Anyway. Status: photos are coming out really well. Conversations: good. How we’re going to organize this on-line I have no idea—want to borrow structural ideas from scholarly web projects. I’m a little afraid that’s one of those things I’ll have to do single-handedly. I guess I do still imagine I’ll do more than half the work, and feel a little tired at the thought. Although maybe that’s appropriate—I did boss the doll games around. I was thinking about that when Carol was talking about how Nikola gives Reed his lines in their games, and he plays along. I thought, oh, that’s just what big sisters do, that’s just how it is. I don’t have to feel bad about it. And then I thought: we were just kids! (Something I don’t often think.) So it’s funny that I still feel this much guilt and responsibility, as if those choices were all my choices, free and unprecedented, and it was my character alone that decided the course I took (bossy, selfish) and proved itself in those decisions. I guess that’s how family structures winkle their way into the self: you draw these warped conclusions about who you are from the way you see yourself behave, as if your behavior sprung pure from the center of you, instead of being dictated by contingencies, but why am I talking about this? Sleep.

Day 2 (4?) Thinking about gaps, holes, lapses. Work of memory as fondling the void. It isn’t just reconstruction, recovery, addition to what’s known, it’s also a work of failure (I mean, the failure’s part of the work) and acknowledgement of loss and absence. The only honorable way to write about the past would be to publicize its inaccessibility and the semifictional quality of memories. At moments we don’t know if we’re remembering or making things up. We have to acknowledge our separation from those goings-on, even from those people.

And think, also, about what the doll games mean to us now. Why they still have this magnetism, why they matter, and if it’s for the same reasons they did before or new reasons. Seeing a "narrative form" in them or a "collaborative model for writing" is a grown-up imposition, yes? And yet we also shouldn’t underestimate our self-consciousness then, since we both wanted to be writers, and I at least worried a lot about what the differences were or might be between the facile, unedited language of my journals and real writing, whatever that might be. I don’t think we ever thought of the doll games as art, but we did have ideas about art, we weren’t innocent of notions of genre and quality and the author-genius. So we should think about how those ideas filtered in, or why they didn’t.

I cramp up when I think of all the things I want to do, and the work that I know I will want to put into them, if they are to turn out well. It is not so much the drudgery of the doll project I dread as the work of imagination I haven’t done yet, dreaming up absurd Harvey theories and so on.

Day. This was not an entirely unselfconscious process, even then. The games went on long enough (by far) for us to become aware that they were unusual and to begin to think about that and construct self-justifications. But I don’t feel like writing about that right now.

Think about brand names or rather the official identities of dolls, how we departed from them immediately, bestowing new identities and even in some cases new genders on the dolls, even in the most resistent cases: viz, the Wicked Witch of the West, whom we recast as the misunderstood green outcast; we even tried to make her sexy, but while the green was easy enough to overlook, her beaked nose and scary sneer were a little more difficult. Still, that hair! Those wonderful hip joints!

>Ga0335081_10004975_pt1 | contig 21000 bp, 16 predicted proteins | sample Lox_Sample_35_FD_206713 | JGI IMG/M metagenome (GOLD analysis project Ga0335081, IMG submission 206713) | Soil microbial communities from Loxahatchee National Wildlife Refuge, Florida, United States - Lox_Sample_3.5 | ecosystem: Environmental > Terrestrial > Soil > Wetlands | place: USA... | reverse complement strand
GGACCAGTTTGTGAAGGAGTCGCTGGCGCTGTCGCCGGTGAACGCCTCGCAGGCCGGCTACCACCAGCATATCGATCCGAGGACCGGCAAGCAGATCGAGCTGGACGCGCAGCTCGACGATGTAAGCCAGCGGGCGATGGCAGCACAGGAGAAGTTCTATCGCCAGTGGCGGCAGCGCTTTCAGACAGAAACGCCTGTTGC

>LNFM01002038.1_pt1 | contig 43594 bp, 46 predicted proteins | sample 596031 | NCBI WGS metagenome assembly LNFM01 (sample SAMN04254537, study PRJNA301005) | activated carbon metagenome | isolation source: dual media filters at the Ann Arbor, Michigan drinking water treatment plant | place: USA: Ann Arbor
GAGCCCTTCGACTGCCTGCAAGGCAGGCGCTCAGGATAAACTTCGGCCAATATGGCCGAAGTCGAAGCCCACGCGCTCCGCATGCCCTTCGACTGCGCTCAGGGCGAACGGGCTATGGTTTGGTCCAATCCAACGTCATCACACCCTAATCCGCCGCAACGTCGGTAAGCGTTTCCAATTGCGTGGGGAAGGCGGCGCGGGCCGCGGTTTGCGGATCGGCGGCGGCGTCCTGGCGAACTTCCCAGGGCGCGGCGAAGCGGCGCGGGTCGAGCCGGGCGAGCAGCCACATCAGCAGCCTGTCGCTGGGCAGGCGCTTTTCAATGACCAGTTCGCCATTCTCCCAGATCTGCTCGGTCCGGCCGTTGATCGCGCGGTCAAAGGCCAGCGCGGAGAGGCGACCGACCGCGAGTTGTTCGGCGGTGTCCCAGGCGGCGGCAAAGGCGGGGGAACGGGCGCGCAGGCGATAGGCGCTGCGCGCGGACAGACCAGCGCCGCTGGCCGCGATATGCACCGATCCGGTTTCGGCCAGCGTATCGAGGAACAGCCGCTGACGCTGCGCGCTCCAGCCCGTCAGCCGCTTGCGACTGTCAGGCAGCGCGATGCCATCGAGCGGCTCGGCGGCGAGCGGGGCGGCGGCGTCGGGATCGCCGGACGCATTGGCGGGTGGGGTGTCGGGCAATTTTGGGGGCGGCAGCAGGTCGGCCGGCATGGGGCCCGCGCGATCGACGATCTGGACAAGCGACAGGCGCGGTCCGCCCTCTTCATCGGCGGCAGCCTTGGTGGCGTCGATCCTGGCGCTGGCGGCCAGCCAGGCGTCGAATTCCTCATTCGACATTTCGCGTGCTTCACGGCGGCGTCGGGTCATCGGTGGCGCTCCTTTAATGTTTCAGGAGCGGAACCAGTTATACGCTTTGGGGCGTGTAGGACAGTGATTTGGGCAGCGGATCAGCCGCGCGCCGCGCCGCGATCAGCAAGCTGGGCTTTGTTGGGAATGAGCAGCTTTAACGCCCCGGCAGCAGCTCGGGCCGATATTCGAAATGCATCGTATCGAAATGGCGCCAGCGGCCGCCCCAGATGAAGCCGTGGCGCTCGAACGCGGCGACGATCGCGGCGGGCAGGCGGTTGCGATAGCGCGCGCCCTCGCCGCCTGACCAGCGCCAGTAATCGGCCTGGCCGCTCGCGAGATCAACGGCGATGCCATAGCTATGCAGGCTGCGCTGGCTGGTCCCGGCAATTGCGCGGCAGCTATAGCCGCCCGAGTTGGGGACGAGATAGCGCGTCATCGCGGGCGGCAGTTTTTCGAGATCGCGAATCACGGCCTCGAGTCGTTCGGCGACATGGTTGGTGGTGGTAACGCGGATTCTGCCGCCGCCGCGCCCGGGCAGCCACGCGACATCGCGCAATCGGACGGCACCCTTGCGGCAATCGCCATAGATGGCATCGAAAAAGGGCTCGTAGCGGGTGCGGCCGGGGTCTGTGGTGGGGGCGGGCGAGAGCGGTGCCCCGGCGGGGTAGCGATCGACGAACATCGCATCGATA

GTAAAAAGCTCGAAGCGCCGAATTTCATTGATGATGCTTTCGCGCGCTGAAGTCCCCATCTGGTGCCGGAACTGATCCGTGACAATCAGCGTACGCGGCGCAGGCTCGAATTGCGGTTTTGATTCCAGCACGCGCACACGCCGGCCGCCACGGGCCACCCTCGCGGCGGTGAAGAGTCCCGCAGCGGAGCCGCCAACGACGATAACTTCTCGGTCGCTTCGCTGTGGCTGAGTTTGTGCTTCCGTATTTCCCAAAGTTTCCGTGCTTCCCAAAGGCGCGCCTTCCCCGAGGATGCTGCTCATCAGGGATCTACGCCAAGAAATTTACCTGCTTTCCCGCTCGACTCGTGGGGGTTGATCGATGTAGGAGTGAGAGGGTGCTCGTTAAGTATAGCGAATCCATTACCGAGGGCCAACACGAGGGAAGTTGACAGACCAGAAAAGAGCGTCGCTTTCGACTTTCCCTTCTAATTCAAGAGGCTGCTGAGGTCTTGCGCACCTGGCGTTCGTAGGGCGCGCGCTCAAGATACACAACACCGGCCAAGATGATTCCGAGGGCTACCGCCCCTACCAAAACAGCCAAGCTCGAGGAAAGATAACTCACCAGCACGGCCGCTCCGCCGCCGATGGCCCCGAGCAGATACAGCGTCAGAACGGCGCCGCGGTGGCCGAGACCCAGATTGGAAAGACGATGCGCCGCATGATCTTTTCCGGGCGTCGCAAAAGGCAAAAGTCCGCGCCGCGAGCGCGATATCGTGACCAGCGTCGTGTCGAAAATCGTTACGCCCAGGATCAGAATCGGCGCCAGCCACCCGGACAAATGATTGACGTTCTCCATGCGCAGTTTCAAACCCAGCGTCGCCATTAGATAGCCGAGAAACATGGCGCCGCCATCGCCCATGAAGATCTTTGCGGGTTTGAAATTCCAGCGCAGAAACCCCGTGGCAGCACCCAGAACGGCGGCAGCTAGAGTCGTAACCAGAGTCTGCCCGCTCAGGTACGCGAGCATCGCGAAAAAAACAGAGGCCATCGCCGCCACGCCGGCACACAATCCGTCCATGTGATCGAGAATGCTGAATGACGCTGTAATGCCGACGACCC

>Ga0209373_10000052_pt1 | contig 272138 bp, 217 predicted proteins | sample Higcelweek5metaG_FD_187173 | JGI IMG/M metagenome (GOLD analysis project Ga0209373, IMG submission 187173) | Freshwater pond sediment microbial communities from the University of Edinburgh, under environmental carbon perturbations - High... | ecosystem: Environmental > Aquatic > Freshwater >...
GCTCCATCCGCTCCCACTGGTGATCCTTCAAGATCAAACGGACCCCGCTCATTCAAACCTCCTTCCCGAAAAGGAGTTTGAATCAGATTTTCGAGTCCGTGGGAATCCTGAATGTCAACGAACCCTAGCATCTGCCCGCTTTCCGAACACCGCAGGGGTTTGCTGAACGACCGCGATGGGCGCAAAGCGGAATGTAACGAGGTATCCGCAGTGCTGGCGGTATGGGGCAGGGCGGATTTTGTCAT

See also the white-haired, bearded "Liddle Kiddle" Santa Claus and the grey-haired, grey-browed Kiddle Old Woman and the Cupboard) and how useless those public identities were to our games. What was Barbie’s Kid Sister to us? Why would we want to make our dolls do things we could do in real life if we wanted (get dressed, go skateboarding, ride a bicycle)? Our dolls were living the lives we wished we could live, and that was true even later, when they went to school, but only to freely display their genius and then return home to lives of unlikely freedom (just how old were they supposed to be?) and sexual possibility. But see this rewriting of the manufacturer’s identity, which adopted a few features and added whole new ones, as related to Vodun-style amalgamation of imported Christian saints into native systems of gods and spirits.

Dolls and baths. More about body image. Dawn. Race. Mutilations. Needing full accounts: B***** amputation, Laurie tragedy, the clay parts?

We did think the doll games would go on forever. But when I wrote in my journal "People are more interesting than dolls," I was ignoring the extent to which people were dolls for me, at least in so far as I was able to make use of them, in my fantasy life: as tokens, game pieces, opaque and uncomplicated little pawns which served my imagination the way a piece of type serves a story: useful, but replaceable. Recombinant, radically movable. You don’t think about them, you use them to think with. Maybe it’s when the doll games began to comprise such minute and detailed actions—the narrative of a hand on a breast, for example, which could only be acted out in the crudest way with a doll—and therefore moved farther and farther into my imagination, while the dolls just lay in position in my hand, that I became more interested in people; because if it was the reality of the character in my mind that mattered, and not the realism of the doll, then people were as good—better, in fact. And it was just as easy to move them around in my head as dolls.